Celebrating Día de los Muertos in Lower School

The following story about Día de los Muertos is written by señora Soledad Villagomez, Lower School Spanish Teacher. She shared all about this special celebration with her Beasley Lower School students along with photos, video, and a presentation over Zoom.

Every school year, as part of the cultural exploration aspect of the Spanish curriculum, students in Beasley Lower School learn about an important celebration that takes place in every Hispanic country. This celebration is called “El Día de los Muertos” or “Día de los Difuntos” (The Day of the Dead). This celebration is my favorite one.

The Day of the Dead is celebrated on November 1 and 2. It is meant to remember loved ones who have passed away and are not present anymore in this world. The Day of the Dead is a bright and colorful celebration that includes a variety of food, music, and art. The most important aspect of this celebration is time spent with family and friends who gather together to remember and honor the people who have died.

Each Hispanic country celebrates El Día de los Muertos with unique cultural traditions, and each family celebrates it in different ways. In Ecuador, my native country, the origins of this celebration can be traced back from the Incas, the largest empire in the Pre-Columbian era that occupied large portions of Western South America. The Incas believed that death was only a passage to another life. They had ceremonial burials in which they prepared the deceased with food, water, candles, and other items. Until present times, some areas in Ecuador, especially the places with a large population of indigenous communities, follow the Incan ancestral tradition of bringing a variety of food, water, and flowers to the tombs in the cemeteries to remember the people who died.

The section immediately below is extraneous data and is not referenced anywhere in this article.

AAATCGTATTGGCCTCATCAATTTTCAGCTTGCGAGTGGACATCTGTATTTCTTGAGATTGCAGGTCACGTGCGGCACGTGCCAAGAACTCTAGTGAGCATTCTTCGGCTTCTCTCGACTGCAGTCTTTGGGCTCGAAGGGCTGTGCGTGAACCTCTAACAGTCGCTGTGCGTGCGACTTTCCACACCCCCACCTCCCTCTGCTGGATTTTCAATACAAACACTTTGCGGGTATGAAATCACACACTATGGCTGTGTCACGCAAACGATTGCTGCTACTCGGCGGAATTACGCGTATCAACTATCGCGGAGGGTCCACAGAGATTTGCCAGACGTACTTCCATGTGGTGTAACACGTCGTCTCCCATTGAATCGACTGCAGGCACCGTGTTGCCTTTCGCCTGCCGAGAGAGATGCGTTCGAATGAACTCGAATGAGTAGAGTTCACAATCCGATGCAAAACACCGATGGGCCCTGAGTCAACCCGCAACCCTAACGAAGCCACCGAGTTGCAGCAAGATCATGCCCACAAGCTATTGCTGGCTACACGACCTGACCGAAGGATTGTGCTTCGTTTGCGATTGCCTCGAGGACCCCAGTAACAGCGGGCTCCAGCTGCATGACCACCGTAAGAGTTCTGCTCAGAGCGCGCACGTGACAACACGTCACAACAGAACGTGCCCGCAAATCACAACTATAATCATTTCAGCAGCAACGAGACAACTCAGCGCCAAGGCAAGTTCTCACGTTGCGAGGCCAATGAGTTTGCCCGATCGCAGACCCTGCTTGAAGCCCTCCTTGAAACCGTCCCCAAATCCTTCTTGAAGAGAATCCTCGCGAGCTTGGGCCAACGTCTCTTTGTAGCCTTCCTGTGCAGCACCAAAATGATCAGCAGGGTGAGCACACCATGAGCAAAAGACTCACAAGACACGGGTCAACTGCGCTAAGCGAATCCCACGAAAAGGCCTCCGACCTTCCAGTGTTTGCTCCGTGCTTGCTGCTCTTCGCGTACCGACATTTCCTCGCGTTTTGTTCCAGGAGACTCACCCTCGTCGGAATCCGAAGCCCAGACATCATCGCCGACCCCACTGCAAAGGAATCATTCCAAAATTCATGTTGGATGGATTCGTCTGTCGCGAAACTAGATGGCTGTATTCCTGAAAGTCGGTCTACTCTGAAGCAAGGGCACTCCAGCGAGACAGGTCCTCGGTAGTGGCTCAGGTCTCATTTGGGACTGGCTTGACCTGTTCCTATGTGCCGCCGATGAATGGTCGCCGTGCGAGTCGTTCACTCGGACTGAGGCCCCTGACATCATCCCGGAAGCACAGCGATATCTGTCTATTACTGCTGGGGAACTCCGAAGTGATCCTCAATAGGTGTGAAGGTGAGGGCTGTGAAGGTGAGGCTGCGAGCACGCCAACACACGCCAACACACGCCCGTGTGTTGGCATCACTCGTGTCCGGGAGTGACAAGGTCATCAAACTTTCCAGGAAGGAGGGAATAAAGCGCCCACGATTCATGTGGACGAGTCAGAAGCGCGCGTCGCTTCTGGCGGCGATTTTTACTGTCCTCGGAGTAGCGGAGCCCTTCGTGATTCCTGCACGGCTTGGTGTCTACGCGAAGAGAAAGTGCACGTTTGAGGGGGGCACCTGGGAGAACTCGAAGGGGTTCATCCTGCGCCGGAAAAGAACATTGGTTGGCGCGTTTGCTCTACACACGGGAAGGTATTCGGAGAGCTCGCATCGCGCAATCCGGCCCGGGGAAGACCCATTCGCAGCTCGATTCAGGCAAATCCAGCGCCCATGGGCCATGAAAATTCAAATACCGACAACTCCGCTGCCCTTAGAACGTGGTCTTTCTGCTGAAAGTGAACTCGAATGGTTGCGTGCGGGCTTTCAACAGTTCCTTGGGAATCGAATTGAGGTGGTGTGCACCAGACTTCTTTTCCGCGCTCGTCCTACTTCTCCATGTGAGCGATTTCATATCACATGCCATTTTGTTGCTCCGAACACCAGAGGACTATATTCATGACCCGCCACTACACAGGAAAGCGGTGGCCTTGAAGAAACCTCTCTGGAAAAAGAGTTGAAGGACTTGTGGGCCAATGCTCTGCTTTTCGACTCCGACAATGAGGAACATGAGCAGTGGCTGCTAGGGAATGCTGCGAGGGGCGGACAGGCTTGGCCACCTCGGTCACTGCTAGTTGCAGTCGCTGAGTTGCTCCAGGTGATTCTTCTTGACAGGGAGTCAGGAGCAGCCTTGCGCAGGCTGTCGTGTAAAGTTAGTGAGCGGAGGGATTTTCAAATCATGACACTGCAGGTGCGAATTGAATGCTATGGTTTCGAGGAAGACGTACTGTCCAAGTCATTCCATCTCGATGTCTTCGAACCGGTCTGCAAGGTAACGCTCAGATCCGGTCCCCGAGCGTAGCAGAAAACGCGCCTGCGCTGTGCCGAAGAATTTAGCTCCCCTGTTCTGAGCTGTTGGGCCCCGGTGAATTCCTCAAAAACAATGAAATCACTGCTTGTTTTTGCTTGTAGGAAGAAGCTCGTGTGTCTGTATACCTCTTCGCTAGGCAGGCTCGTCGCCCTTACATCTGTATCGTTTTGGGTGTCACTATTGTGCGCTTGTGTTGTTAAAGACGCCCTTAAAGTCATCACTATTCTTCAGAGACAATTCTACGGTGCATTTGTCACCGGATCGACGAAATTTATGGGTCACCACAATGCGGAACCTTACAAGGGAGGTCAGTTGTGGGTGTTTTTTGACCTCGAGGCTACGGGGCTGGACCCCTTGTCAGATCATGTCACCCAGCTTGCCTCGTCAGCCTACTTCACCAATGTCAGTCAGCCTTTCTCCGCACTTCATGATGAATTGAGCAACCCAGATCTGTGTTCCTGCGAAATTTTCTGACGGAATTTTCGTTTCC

In my family, we celebrate together by making a traditional Ecuadorian purple beverage called “Colada Morada.” The preparation consists of diluting purple cornflour with enough water and cooking it in very low heat adding different aromatic herbs and spices such as arrayán/myrtle, lemongrass, Andean Ishpingo, cinnamon, cloves, orange leaves, lemon verbena, star anise, and sweet peppers. Finally, we add a syrup made with “raspadura,” which is a kind of brown sugar, along with fruits such as guava, mortiños, naranjillas, babaco, berries, and pieces of pineapple.  The colada morada is always served with a sweet bread called “Guaguas de Pan,” which has a human shape. Some believe they were created to simulate the Indian tradition of mummification.  The “Guagua de Pan” is decorated with colorful icing.

My family always gets together with friends to enjoy this traditional food. We also visit the Missouri History Museum where many altars are displayed and there are activities offered for children and adults related to this celebration. This particular year, the Missouri History Museum will have a virtual event for this celebration.

I really recommend visiting the museum not only to learn more about this unique tradition but also to learn about our own community in Saint Louis.

Here is the link to the History Museum to check the event about this beautiful celebration. The event description is: “Join Hispanic Festival Inc. and the Missouri History Museum to celebrate and learn about Día de los Muertos during a virtual festival! Tune in to view traditional cemetery celebrations, paper flower-making, food preparation, face painting, and dance traditions.”

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